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  Table of Contents  
THROUGH THE DERMOSCOPE
Year : 2018  |  Volume : 9  |  Issue : 4  |  Page : 286-287  

Dermoscopy of topical steroid Damaged/Dependent face


1 Department of Dermatology, Sanjay Gandhi Memorial Hospital, New Delhi, India
2 Department of Dermatology and STD, University College of Medical Sciences, New Delhi, India

Date of Web Publication2-Jul-2018

Correspondence Address:
Deepak Jakhar
Department of Dermatology, Sanjay Gandhi Memorial Hospital, New Delhi
India
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Source of Support: None, Conflict of Interest: None


DOI: 10.4103/idoj.IDOJ_301_17

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How to cite this article:
Jakhar D, Kaur I. Dermoscopy of topical steroid Damaged/Dependent face. Indian Dermatol Online J 2018;9:286-7

How to cite this URL:
Jakhar D, Kaur I. Dermoscopy of topical steroid Damaged/Dependent face. Indian Dermatol Online J [serial online] 2018 [cited 2019 Jul 18];9:286-7. Available from: http://www.idoj.in/text.asp?2018/9/4/286/235712



A young female and her sister presented with similar complaints of persistent erythema of the face associated with burning sensation for the past few months. On further inquiring, both of them acknowledged the use of topical clobetasol propionate on their face for past one year. On examination, hypertrichosis along with telangiectasias on an erythematous background were found to be present. [Figure 1]a and [Figure 1]b. Dermoscopy (Dinolite AM413ZT; polarizing) revealed the presence of irregularly dilated, branched tortuous vessels almost interconnecting with each other giving a “polygonal pattern.” Between the larger interconnecting vessels, there were nonlinear smaller vessels and red dots. White structureless areas and yellowish areas were also visible [Figure 2]a and [Figure 2]b. Coarse terminal hairs were also noticed over these areas.
Figure 1: (a and b) Topical steroid damaged face of the two sisters

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Figure 2: (a) Polarising dermoscopy at a lower magnification showing dilated tortuous branched vessels (green arrow) with inter winning structureless white areas (blue arrow) and terminal hairs (yellow arrow). Openings of sebaceous glands have been marked as black arrows. [Dinolite AM413ZT; 50X; Polarising]. (b) Polarising dermoscopy at a higher magnification showing almost interconnected vessels giving a 'polygonal appearance' (black double arrow) and smaller non-linear vessels (green arrow). [Dinolite AM413ZT; 200X; Polarising]

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Topical steroid damaged/dependent face (TSDF) has been defined as a semi-permanent or permanent damage to the skin of the face precipitated by the irrational, indiscriminate, unsupervised, or prolonged use of topical corticosteroids (TC) resulting in a plethora of cutaneous signs and symptoms and psychological dependence on the drug.[1] Facial skin is thinner, and hence, not only percutaneous absorption of drugs is increased but the side effects are also early and severe as compared to other sites like back and abdomen.[2] The clinical picture of TSDF appears due to a combination of dermal atrophy (TC inhibit collagen and hyaluronic acid synthesis by fibroblasts),[2] local immunosuppression, and inhibition of action of nitric oxide (NO).[3],[4] On withdrawal of TC, endothelial NO is released causing vasodilation and erythema.[3] On dermoscopy, dilated vessels as a result of vasodilation are observed. The tortuosity of these vessels is due to the lack of support to vasculature as a result of steroid induced dermal atrophy. Dermal atrophy is visible as white structureless areas. Yellowish areas may correspond with increased skin transparency due to epidermal atrophy. One important differential of TSDF is erythematotelangiectatic rosacea (ER). Dermoscopic features of ER include polygonal vessels, superficial scales, follicular plugs, and features related to demodicidosis.[5] Except for polygonal vessels these features are not seen in TSDF. To conclude, dermoscopy of TSDF can help in diagnosis as well as in monitoring patient's adherence to management.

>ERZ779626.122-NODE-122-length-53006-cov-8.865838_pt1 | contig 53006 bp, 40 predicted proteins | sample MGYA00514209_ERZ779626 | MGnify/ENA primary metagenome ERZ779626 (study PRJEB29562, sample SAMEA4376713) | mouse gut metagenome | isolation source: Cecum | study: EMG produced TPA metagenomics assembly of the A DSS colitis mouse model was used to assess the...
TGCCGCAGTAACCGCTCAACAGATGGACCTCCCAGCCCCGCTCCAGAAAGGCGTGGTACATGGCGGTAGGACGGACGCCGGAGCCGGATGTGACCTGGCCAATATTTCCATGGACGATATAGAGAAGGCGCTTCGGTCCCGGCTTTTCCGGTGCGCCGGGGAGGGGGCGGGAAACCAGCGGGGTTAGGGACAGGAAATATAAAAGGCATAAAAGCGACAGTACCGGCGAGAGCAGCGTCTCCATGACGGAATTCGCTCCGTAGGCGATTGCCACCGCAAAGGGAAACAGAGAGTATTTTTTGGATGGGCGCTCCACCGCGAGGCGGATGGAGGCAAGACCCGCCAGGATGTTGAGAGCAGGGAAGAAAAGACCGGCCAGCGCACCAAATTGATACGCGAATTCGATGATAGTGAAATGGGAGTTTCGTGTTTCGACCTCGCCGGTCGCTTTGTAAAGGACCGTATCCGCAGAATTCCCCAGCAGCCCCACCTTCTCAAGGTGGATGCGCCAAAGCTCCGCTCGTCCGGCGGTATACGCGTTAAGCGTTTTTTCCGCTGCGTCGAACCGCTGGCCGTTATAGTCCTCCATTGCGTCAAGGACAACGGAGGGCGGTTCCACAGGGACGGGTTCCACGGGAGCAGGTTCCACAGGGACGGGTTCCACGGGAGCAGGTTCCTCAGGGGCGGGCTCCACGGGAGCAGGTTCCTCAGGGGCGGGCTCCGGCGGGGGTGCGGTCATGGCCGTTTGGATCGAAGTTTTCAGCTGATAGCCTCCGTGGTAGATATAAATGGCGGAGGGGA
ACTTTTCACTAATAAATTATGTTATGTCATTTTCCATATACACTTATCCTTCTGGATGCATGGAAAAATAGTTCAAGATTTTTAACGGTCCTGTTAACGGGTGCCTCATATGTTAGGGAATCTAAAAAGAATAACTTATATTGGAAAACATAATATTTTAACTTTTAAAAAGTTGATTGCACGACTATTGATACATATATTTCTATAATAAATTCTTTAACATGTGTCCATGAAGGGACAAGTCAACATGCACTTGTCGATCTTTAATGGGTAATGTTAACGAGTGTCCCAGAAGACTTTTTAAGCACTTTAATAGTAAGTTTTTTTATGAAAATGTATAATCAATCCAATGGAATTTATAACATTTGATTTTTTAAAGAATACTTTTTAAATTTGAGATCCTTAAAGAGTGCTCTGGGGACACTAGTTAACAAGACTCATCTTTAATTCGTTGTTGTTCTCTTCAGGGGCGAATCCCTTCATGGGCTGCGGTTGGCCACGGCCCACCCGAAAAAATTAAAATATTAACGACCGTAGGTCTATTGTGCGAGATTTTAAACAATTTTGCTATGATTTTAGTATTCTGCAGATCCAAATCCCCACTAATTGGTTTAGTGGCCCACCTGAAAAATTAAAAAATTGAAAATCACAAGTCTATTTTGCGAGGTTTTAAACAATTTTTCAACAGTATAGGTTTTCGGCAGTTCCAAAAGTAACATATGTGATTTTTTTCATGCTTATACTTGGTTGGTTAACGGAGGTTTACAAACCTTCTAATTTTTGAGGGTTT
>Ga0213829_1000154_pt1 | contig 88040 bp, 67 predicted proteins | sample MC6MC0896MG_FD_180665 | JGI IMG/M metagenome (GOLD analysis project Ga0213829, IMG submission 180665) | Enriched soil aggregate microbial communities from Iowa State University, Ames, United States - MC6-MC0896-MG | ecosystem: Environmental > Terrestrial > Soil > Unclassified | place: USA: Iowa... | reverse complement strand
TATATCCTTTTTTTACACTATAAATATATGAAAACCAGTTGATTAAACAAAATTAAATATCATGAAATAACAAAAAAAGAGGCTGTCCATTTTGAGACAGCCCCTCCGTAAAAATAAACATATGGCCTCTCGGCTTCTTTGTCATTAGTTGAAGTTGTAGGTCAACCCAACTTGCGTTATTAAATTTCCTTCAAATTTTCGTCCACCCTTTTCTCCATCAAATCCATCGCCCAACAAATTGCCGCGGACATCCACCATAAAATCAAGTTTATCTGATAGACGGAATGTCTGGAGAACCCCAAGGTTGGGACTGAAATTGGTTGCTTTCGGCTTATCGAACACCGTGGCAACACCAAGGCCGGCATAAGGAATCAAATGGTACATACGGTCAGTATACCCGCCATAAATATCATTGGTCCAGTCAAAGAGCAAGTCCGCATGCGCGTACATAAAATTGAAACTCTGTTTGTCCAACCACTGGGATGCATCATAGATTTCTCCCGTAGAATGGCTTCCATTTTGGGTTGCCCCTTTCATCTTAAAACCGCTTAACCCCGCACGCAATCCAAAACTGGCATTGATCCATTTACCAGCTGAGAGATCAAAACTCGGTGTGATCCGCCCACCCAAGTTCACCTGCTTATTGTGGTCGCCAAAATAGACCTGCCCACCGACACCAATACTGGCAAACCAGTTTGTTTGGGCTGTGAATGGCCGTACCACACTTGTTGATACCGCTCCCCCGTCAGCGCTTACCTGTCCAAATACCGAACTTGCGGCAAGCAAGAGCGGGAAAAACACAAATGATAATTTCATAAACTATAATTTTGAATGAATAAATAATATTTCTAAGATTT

Declaration of patient consent

The authors certify that they have obtained all appropriate patient consent forms. In the form the patient(s) has/have given his/her/their consent for his/her/their images and other clinical information to be reported in the journal. The patients understand that their names and initials will not be published and due efforts will be made to conceal their identity, but anonymity cannot be guaranteed.

Financial support and sponsorship

Nil.

Conflicts of interest

There are no conflicts of interest.



 
   References Top

1.
Lahiri K, Coondoo A. Topical steroid damaged/dependent face (TSDF): An entity of cutaneous pharmaco dependence. Indian J Dermatol 2016;61:265-72.  Back to cited text no. 1
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2.
Barnes L, Kaya G, Rollason V. Topical corticosteroid-induced skin atrophy: A comprehensive review. Drug Saf 2015;38:493-509.  Back to cited text no. 2
    
3.
Rapaport MJ, Rapaport V. The Red Skin Syndromes: Corticosteroid addiction and withdrawal. Expert Rev Dermatol 2006;1:547-61.  Back to cited text no. 3
    
4.
Fisher M. Steroid-induced rosacea like dermatitis: Case report and review of the literature. Cutis 2009;83:198-204.  Back to cited text no. 4
    
5.
Lallas A, Argenziano G, Longo C, Moscarella E, Apalla Z, Koteli C, et al. Polygonal vessels of rosacea are highlighted by dermoscopy. Int J Dermatol 2014;53:e325-7.  Back to cited text no. 5
    


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